In Harrisburg, a different kind of field trip brings students to the halls of the Capitol where they spend the day learning more about state government. They watch as members of the General Assembly work on the final details of next year’s budget and continue to negotiate the legislative process to finalize Pennsylvania’s plan to invest the Tobacco Settlement Funds.

It is a busy time for all of us.

Representative Sheila Miller



State Senator Patrick J. Stapleton
Former State Sen. Patrick J. Stapleton, a founding board member of the Center for Rural Pennsylvania and an eight-term senator, died on March 10, 2001 at LifeCare Rehabilitation Hospital in Pittsburgh.

Sen. Stapleton served the residents of the 41st Senatorial District, which includes Armstrong, Indiana, and parts of Jefferson and Westmoreland counties, for three decades and served as the treasurer of the Center for Rural Pennsylvania for 13 years.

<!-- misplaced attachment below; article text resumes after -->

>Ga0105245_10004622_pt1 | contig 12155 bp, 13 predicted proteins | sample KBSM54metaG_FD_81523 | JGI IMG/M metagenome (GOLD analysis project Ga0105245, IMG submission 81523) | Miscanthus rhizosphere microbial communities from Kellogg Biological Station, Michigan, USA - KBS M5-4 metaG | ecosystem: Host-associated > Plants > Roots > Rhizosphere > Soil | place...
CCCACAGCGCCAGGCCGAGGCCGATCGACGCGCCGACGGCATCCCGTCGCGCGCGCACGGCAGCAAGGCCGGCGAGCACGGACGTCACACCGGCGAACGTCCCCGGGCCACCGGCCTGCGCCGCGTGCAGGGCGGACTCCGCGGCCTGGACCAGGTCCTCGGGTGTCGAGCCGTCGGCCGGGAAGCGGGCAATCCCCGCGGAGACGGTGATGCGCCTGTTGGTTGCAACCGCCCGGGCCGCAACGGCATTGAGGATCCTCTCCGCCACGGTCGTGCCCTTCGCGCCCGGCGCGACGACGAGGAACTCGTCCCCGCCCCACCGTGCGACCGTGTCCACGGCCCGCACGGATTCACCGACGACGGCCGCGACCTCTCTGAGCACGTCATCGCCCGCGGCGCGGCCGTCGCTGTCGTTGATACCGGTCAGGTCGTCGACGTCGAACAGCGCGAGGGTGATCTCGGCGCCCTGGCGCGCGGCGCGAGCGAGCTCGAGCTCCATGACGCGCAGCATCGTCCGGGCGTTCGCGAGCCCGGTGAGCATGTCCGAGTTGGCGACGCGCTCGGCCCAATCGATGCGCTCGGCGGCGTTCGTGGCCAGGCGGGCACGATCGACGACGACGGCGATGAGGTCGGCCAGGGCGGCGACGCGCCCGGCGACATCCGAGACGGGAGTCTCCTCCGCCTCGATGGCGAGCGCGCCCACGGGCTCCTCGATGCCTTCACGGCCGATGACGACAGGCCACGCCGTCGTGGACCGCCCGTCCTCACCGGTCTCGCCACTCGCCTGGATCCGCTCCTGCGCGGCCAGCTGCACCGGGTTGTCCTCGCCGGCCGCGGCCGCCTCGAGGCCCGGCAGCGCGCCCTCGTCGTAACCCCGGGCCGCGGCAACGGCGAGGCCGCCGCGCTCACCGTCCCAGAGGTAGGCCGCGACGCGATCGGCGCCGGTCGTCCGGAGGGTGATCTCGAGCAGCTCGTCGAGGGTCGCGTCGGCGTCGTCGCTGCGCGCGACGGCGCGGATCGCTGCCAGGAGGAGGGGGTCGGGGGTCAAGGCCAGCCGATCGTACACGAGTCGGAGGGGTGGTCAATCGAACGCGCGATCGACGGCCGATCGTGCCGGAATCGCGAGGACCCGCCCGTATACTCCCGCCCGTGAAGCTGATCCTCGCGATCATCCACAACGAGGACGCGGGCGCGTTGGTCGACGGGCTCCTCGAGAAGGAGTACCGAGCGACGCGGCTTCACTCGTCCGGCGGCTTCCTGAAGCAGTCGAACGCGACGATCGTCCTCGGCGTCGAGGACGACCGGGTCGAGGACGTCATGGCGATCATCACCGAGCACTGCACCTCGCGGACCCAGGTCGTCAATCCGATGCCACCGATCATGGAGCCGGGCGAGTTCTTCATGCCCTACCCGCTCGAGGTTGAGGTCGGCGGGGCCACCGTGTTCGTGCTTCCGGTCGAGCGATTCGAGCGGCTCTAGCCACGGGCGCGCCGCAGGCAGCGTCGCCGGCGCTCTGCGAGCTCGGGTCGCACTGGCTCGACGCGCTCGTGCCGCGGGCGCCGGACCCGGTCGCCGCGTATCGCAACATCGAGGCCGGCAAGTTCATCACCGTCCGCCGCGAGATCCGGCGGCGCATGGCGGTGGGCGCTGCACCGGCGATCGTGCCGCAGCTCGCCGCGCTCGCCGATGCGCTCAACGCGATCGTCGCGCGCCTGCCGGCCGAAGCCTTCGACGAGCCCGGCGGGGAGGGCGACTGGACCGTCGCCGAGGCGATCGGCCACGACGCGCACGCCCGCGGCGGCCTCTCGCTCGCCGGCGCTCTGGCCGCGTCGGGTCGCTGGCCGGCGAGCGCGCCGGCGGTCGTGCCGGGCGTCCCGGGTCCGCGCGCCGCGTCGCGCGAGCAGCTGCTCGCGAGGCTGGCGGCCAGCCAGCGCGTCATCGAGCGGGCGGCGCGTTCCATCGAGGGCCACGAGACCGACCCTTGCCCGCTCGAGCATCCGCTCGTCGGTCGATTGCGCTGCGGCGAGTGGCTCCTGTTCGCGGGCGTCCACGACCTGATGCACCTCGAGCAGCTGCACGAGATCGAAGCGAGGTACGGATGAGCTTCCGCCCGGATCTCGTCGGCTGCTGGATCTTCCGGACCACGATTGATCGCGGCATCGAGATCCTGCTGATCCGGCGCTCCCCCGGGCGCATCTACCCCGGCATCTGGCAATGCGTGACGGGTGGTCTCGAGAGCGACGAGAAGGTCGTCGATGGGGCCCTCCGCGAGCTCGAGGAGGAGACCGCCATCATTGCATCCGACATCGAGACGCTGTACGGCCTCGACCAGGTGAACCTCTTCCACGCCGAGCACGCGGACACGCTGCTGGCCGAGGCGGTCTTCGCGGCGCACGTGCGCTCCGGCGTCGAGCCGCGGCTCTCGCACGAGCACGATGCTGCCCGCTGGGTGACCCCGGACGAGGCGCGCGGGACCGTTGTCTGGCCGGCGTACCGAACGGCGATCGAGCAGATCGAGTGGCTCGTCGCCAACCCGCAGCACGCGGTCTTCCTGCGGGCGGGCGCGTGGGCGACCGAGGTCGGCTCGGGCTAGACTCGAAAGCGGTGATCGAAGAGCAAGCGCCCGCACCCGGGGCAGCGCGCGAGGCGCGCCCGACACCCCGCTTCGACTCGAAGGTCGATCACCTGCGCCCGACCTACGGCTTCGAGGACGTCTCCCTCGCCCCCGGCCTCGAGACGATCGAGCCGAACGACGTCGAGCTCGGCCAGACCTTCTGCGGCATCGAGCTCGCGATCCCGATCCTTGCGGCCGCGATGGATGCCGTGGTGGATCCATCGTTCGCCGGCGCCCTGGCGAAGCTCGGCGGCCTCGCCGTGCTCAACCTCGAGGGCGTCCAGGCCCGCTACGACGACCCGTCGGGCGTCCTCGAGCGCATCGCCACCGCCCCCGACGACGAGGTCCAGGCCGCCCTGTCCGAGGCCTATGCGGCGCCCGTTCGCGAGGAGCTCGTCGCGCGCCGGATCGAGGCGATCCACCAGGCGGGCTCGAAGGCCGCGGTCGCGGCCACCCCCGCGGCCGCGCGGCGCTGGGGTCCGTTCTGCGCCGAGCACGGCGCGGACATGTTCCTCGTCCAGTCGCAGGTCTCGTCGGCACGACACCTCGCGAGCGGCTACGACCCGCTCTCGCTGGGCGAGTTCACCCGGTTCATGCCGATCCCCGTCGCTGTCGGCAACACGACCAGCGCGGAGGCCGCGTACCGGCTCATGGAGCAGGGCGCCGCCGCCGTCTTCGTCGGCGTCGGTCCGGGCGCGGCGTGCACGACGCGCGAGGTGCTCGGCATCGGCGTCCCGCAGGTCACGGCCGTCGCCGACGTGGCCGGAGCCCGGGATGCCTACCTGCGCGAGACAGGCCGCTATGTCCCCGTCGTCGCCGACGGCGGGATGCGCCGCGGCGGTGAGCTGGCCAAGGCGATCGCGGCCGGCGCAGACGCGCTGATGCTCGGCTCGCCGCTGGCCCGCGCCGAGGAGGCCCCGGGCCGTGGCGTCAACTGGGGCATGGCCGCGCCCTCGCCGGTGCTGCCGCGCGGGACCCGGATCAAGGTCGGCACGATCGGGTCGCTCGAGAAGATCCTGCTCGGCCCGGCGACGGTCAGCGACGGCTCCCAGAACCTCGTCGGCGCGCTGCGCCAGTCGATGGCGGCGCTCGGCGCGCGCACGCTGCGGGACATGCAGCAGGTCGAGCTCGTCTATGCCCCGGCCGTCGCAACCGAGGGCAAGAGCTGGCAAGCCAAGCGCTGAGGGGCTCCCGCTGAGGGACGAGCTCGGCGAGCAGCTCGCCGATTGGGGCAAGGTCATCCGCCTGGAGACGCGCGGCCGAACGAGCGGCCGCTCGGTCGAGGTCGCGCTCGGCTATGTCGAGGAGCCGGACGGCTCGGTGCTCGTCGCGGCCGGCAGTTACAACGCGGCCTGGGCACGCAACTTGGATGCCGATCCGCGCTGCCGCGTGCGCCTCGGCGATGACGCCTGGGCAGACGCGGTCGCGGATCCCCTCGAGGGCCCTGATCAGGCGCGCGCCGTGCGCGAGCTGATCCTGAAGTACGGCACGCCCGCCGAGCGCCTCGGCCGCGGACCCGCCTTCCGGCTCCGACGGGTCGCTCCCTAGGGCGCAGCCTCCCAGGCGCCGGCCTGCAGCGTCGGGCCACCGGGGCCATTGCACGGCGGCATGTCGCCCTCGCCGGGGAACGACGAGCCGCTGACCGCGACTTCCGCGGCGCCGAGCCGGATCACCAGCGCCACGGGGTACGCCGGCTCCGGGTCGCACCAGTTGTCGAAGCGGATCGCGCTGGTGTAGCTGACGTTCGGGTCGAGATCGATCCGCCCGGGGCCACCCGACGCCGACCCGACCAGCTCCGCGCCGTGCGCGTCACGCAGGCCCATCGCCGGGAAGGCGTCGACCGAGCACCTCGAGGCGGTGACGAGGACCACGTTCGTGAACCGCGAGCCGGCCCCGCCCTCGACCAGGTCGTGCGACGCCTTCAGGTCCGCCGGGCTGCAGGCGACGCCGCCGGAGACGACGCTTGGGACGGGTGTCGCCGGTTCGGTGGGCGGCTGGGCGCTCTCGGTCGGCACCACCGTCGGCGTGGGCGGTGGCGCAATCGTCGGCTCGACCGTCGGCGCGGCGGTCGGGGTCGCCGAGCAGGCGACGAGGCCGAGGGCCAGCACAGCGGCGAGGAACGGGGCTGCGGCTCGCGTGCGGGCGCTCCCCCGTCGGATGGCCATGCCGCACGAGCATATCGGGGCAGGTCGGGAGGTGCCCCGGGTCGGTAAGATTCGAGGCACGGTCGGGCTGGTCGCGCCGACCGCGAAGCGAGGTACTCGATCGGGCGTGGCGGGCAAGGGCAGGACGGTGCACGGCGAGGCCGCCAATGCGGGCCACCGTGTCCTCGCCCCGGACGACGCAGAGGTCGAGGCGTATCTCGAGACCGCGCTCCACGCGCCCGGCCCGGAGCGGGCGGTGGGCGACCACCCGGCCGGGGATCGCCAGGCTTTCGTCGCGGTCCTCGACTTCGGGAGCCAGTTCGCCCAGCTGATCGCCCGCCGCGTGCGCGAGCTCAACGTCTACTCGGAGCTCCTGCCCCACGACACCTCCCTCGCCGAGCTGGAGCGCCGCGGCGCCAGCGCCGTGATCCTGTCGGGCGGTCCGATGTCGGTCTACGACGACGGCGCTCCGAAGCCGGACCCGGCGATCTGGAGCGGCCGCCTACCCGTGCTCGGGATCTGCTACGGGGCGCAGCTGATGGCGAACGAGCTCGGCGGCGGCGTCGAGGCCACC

In 2000, Sen. Stapleton decided not to run for a ninth term.

Throughout his 30 years of public service, Sen. Stapleton demonstrated exceptional commitment to his community and constituents and was a well-known advocate of rural Pennsylvania.

As a member of the Senate, he served as Minority Chairman of the Senate Agriculture and Rural Affairs Committee and was also a member of the Appropriations, Environmental Resources and Energy, Transportation, Military and Veterans Affairs, and Rules and Executive Nominations committees.

As a well-known advocate of higher education, he also served as a member of the Board of Governor’s of the State System of Higher Education for 12 years.